Randomness

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{{wikipedia}}
 
{{wikipedia}}
 
{{wiktionary|random}}
 
{{wiktionary|random}}
A process is called '''random''' if its state at any particular time is unpredictable. The set of all ''possible'' states may be known, and the ''frequency'' of occurrence of these possible states may also be known, but the ''actual'' observed state is unknowable until you actually observe it. An example is a coin toss (specifically, one in which the coin rotates several times before landing). Such a toss results in either "heads" or "tails", and ideally these two outcomes are equally likely, but which of these will actually occur the next time you toss the coin is unknowable.
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A process is called '''random''' if its state at any particular time is fundamentally unpredictable (that is, not just unpredictable as a practical matter). The set of all ''possible'' states may be known (this is typically called the ''sample space''), and the ''frequency of occurrence'' of these possible states may also be known (this can often be determined using ideas of [[probability]]), but the ''actual'' observed state is unknowable until you actually observe it.
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An example is a "well tossed" coin (i.e., one in which the coin rotates several times before landing). Such a toss results in either "heads" or "tails", and ideally these two outcomes are equally likely, but which of these will actually occur the next time you toss the coin is unknowable.
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Another, perhaps more interesting, example might be the adult height of the offspring of two people. Knowing the heights of the parents, and perhaps even the grandparents, along with the general socio-economic status of the family (since poor health can affect growth), might help to estimate the final, adult height of the child, but such an estimate is mostly just a guess; the actual height is fundamentally unknowable until the child actually grows up.
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Both examples above can be modeled mathematically by specific ''probability distributions'', which characterize both the set of possible outcomes and their corresponding probabilities. Specifically, the coin-tossing example can be modeled by the so-called [[Wikipedia:Bernoulli distribution|Bernoulli distribution]] and the height example by the [[Wikipedia:Normal distribution|Normal distribution]] (specifically, in the context of a [[Wikipedia:multiple regression|multiple regression]] model).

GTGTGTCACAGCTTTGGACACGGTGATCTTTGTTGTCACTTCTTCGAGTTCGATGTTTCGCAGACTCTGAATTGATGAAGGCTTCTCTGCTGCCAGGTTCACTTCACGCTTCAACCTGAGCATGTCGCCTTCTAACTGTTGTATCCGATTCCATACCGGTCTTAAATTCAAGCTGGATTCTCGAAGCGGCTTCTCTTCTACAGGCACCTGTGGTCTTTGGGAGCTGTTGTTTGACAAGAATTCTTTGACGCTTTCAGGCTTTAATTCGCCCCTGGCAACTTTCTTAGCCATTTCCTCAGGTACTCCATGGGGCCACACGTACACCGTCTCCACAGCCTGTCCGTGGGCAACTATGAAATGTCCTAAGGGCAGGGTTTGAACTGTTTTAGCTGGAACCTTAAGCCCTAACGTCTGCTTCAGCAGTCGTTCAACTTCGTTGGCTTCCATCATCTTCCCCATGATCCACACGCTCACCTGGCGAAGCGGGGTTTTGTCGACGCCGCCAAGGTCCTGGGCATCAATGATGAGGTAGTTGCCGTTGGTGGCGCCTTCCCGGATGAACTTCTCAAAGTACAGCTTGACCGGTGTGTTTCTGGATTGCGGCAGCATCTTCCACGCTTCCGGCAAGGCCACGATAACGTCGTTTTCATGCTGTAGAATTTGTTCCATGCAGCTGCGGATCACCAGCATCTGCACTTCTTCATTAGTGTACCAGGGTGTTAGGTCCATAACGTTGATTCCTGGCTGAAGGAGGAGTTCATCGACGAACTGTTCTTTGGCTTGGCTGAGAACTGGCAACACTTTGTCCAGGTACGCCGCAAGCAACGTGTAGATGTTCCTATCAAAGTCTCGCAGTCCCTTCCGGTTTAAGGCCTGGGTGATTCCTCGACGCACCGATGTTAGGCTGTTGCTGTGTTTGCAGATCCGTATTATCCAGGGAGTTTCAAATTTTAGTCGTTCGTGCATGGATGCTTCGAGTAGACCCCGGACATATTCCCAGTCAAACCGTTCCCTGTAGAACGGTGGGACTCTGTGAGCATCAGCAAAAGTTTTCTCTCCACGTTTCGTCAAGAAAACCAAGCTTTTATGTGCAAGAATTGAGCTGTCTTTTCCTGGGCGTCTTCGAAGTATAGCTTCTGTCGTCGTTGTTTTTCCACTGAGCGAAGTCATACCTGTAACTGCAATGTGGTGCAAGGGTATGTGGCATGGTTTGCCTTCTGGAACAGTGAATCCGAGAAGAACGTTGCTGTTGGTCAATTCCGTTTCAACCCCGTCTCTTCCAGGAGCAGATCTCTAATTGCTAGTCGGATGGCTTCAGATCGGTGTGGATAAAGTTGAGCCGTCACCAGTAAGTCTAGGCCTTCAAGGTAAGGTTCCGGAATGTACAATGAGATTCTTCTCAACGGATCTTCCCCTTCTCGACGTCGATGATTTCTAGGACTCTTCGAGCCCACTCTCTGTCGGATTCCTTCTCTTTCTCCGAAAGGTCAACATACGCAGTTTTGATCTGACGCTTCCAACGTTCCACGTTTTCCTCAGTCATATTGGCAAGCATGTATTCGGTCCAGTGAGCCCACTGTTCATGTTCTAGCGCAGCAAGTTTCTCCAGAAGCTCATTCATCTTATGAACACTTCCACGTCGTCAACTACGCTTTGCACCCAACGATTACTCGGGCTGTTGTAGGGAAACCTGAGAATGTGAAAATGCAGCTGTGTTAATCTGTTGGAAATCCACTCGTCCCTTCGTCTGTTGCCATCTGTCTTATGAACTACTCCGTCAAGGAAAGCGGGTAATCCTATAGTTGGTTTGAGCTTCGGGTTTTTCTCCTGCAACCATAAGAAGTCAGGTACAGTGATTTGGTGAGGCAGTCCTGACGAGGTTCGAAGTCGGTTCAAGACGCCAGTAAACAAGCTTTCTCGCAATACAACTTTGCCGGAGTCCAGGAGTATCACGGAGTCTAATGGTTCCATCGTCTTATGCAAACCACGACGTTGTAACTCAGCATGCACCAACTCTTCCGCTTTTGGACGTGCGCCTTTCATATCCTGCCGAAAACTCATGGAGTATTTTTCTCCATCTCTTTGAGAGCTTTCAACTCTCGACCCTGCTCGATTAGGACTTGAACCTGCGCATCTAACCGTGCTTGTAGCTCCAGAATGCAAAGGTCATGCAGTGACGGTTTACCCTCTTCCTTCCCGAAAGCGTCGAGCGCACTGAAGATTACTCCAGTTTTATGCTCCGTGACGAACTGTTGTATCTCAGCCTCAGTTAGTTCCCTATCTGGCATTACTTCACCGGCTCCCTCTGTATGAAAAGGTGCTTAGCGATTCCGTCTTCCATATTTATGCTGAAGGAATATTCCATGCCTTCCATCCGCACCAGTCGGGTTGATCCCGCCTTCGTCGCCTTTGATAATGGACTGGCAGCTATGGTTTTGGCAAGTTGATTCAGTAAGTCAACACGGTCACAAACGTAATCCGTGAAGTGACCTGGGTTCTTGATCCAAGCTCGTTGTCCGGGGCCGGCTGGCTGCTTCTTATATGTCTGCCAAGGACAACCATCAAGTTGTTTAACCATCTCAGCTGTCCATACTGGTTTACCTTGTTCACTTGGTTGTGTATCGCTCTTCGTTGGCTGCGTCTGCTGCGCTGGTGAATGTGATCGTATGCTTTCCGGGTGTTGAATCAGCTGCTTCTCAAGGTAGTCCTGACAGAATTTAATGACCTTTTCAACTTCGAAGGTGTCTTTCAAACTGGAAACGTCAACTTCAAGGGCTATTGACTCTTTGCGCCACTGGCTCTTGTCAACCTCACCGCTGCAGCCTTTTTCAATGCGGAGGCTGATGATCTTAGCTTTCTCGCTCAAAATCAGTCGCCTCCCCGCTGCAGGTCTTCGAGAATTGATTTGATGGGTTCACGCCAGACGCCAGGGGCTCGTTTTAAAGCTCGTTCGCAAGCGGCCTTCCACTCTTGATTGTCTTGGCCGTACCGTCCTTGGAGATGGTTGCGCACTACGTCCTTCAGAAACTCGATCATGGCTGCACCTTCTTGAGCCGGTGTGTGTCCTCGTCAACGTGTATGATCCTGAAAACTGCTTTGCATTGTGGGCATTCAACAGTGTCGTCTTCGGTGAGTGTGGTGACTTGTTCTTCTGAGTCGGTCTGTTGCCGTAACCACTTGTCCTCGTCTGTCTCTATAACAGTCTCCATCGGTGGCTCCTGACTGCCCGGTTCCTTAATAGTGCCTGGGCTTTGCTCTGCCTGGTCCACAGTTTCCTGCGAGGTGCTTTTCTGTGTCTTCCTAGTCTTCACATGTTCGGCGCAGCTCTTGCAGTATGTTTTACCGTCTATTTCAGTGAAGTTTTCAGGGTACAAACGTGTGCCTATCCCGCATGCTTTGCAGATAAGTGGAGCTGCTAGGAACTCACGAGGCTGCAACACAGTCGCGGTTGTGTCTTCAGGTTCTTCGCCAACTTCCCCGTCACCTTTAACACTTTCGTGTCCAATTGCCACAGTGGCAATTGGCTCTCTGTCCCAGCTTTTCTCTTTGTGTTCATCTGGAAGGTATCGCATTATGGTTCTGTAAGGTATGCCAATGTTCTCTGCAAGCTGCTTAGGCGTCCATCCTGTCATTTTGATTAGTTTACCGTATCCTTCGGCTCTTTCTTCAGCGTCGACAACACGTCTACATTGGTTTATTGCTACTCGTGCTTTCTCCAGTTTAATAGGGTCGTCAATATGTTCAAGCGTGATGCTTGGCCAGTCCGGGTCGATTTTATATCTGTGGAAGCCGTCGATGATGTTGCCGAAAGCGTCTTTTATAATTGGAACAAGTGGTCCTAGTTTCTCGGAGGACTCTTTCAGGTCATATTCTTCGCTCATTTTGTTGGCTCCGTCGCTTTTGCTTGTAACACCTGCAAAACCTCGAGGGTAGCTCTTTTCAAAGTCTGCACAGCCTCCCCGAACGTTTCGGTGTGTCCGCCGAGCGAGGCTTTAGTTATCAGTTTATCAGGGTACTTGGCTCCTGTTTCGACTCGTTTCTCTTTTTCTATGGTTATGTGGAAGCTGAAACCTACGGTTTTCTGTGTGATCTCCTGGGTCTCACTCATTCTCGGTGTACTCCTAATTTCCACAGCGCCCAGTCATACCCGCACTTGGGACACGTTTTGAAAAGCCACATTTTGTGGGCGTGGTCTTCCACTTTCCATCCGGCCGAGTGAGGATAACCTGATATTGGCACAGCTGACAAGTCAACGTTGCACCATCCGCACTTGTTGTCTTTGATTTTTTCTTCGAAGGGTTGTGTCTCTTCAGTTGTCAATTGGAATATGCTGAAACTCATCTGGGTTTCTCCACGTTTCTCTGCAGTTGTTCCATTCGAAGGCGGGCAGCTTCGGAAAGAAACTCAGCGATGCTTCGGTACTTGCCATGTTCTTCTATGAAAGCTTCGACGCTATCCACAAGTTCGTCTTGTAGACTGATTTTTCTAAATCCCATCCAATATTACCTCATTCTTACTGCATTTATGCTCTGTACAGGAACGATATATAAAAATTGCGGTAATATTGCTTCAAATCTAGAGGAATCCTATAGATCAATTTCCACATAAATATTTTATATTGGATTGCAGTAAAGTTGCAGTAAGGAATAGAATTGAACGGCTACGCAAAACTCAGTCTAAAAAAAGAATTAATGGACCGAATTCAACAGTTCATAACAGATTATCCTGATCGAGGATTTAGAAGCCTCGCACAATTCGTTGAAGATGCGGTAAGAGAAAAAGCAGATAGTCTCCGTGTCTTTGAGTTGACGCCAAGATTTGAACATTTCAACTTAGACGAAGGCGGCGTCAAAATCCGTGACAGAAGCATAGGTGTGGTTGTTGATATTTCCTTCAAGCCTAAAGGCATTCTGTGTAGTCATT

==Counter-apologetics==
 
==Counter-apologetics==

Revision as of 15:03, 9 November 2007

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For more information, see the Wikipedia article:
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For more information, see the Wiktionary article:

A process is called random if its state at any particular time is fundamentally unpredictable (that is, not just unpredictable as a practical matter). The set of all possible states may be known (this is typically called the sample space), and the frequency of occurrence of these possible states may also be known (this can often be determined using ideas of probability), but the actual observed state is unknowable until you actually observe it.

An example is a "well tossed" coin (i.e., one in which the coin rotates several times before landing). Such a toss results in either "heads" or "tails", and ideally these two outcomes are equally likely, but which of these will actually occur the next time you toss the coin is unknowable.

Another, perhaps more interesting, example might be the adult height of the offspring of two people. Knowing the heights of the parents, and perhaps even the grandparents, along with the general socio-economic status of the family (since poor health can affect growth), might help to estimate the final, adult height of the child, but such an estimate is mostly just a guess; the actual height is fundamentally unknowable until the child actually grows up.

Both examples above can be modeled mathematically by specific probability distributions, which characterize both the set of possible outcomes and their corresponding probabilities. Specifically, the coin-tossing example can be modeled by the so-called Bernoulli distribution and the height example by the Normal distribution (specifically, in the context of a multiple regression model).

Counter-apologetics

Creationists like to claim (or at least insinuate) that the modern scientific explanation of evolution is based entirely on randomness. "Which is more likely," they will ask, "That God created the great diversity of life on Earth, or that it all came about by chance?"

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